Autism is a condition that is still widely misunderstood, not
just among support workers but also at management level. Since the
information processing system is like a bottleneck, the sensory
experience of those on the spectrum is grossly distorted,
overloaded and often extremely painful. A child tells us that it is
like having his head in a car-crusher. While their sensory (eyes,
nose, etc) systems may be working, the processing of incoming
information to the brain is skewed so that they do not necessarily,
see, hear or sense the world we share in the same way as those not
on the spectrum. Over-activity of the autonomic nervous system
leads to behavioural distress and sometimes severe aggression
towards self or others. We can get some idea of what it can be like
by watching a small clip made by
an unnamed woman with autism of her experience of sensory overload.
She says that her brain is like a dial-up modem instead of a cable
modem, that is, if it is fed too much data it will crash. Those who
experience this say they will do anything to stop it - hence the
Even if staff responses are not as horrific as the treatment of
vulnerable adults at Winterbourne View, attempts to control such
outbursts without addressing their origin only inflames situations.
Even trying to talk people down adds to the sensory confusion since
the speech areas in the brain are virtually always affected.
Training needs to address the construction of an autism-friendly
environment and reducing confusion by, 1) identifying and reducing
sensory triggers to sensory overload and 2) increasing signals that
do have meaning for the brain. Included in this latter approach is
the use of Sensory Integration -strong physical input, and of
Intensive Interaction - the use of body language to set up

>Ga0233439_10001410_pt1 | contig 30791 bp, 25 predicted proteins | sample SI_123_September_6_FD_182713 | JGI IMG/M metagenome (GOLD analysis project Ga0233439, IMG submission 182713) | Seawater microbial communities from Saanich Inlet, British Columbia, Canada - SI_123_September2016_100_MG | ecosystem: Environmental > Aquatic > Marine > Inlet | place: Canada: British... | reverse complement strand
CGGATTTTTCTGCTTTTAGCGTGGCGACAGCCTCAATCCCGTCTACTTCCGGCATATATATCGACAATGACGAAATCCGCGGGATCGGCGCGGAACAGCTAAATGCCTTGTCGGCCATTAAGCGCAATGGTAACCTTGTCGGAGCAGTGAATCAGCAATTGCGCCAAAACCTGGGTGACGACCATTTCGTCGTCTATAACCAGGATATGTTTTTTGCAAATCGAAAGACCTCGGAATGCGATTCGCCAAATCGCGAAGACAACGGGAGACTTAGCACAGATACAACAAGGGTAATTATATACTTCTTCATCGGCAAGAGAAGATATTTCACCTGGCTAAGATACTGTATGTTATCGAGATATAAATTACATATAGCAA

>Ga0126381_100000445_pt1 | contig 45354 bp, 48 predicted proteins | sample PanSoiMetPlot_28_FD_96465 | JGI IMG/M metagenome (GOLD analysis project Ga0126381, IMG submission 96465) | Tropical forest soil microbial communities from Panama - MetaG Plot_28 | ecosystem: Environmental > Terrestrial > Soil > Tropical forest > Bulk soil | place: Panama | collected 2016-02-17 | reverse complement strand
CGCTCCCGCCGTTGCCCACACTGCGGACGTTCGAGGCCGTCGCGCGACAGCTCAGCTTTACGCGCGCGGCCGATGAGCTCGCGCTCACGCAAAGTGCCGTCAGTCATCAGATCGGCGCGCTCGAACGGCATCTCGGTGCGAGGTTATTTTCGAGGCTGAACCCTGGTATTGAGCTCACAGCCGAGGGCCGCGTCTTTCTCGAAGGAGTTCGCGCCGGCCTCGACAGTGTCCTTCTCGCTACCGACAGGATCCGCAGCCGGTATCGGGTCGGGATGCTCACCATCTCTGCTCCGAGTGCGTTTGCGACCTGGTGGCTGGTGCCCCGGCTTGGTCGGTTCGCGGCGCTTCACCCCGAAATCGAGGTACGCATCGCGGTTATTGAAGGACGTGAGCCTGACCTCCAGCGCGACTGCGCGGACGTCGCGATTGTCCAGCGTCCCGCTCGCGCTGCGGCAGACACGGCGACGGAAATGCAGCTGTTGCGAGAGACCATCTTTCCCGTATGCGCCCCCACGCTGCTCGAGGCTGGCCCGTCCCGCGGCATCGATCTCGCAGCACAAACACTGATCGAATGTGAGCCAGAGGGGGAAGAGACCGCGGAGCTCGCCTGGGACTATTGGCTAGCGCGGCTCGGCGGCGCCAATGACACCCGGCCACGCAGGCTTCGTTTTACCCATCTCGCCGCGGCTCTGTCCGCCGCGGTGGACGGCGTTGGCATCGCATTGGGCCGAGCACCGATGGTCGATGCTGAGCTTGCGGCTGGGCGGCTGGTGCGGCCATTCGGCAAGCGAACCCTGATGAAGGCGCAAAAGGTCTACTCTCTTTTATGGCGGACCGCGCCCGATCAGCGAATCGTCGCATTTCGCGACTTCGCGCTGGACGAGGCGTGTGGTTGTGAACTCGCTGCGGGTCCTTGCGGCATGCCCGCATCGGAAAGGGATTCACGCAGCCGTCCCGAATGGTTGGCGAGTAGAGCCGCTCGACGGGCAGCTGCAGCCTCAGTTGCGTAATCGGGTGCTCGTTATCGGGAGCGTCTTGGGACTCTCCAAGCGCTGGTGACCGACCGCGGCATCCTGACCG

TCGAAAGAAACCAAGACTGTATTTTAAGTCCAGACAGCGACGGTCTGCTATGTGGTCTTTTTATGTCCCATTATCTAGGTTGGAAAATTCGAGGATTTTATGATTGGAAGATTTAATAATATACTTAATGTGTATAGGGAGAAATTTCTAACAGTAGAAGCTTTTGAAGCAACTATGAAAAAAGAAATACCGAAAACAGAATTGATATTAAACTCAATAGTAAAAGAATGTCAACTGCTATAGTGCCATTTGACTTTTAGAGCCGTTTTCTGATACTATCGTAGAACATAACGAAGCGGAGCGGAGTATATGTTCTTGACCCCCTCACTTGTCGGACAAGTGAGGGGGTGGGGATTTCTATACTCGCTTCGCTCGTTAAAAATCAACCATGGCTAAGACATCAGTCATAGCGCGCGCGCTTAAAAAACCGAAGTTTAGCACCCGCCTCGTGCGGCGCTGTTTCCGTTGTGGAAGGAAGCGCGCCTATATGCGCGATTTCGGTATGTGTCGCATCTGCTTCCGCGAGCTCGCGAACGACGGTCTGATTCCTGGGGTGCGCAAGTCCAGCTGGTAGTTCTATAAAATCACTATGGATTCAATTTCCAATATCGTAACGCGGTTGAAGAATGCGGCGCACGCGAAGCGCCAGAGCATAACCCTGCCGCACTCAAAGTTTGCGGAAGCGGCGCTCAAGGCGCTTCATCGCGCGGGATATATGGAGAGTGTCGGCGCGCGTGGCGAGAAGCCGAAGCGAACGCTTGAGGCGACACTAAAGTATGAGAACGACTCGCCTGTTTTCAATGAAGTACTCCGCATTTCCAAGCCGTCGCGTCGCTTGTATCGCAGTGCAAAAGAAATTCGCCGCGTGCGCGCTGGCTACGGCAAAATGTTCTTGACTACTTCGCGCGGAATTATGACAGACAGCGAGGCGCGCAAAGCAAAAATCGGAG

Using Intensive Interaction can make a real difference to the
quality of life for a person with autism and those who are
interested can find information on,
and references on
One of the problems in the care of those with severe autism is
that many care homes are being run by organisations that do not
understand the nature of autism and whose managers have no
up-to-date training in the specialist care that is needed.
Even 'love is not enough'. This is because the sensory
environment that is pleasant for a non-autistic person may be
painful and stressful for an individual on the spectrum. What is
needed is not a bright cheerful environment but, visual and
auditory tranquility. Everything needs to be measured by this.
And what evidence is there that Intensive Interaction
works? Apart from a massive accumulation of anecdotal
evidence, Nind and Kellett (2002) show a significant decrease in
disturbed behaviour in adults with learning disabilities when their
support staff engage with them through corresponding actions. A
recent survey commissioned by Mencap and the Department of Health,
on communication with people with PMLD, Goldbart, J. (2010), finds
that Intensive Interaction is one of the approaches most widely
used. Over 85% of Speech Therapists in the survey were using it.
Frame by frame analyses of videos by Zeedyk, Caldwell and Davie
show that even if the time-line varies, there is always a
significant increase in eye contact, proximity and social
responsiveness when Intensive Interaction is used.
Nind, M. and Kellett, M. (2002) Responding to individuals
with severe learning difficulties and stereotyped behaviour.
Challenges for an inclusive era. European Journal of Special
Needs Education 3. 265-282
Zeedyk, S, Caldwell, P. and Davies, C (2009) 'How Rapidly
does Intensive Interaction
promote social engagement for adults with profound learning
disabilities?' European Journal of Special Needs Education,
Vol 24. 2009, p.119-137
Intensive Interaction Training
Caldwell, P. (2002b) 'Learning the Language'
Follows a three day intervention using Intensive Interaction to
get in touch with a young man with very severe autism, using his
body language, followed by discussions with Care Staff.
Caldwell, P. (2004)'Creative Conversations'
Pavilion Press. Intensive Interaction being used with people with
multiple disabilities, mainly severe Cerebral Palsy.
Caldwell P (2007) 'Reaching Ricky' Teachers TV Made
by 'Available Light' . Working with a child with autism in
Caldwell, P.(2009) Autism and
Intensive Interaction: using body
language to get in touch with children on the autistic
spectrum'. Jessica Kingsley Publishers. Includes a twenty
minute uncut Intensive Interaction intervention with an eight year
old child, whom staff cannot make contact with and whom Caldwell
has never met before. The film moves from initial rejection to
total attention. Other interventions with children aged 3-18. http://www.phoebecaldwell.co.uk/films.html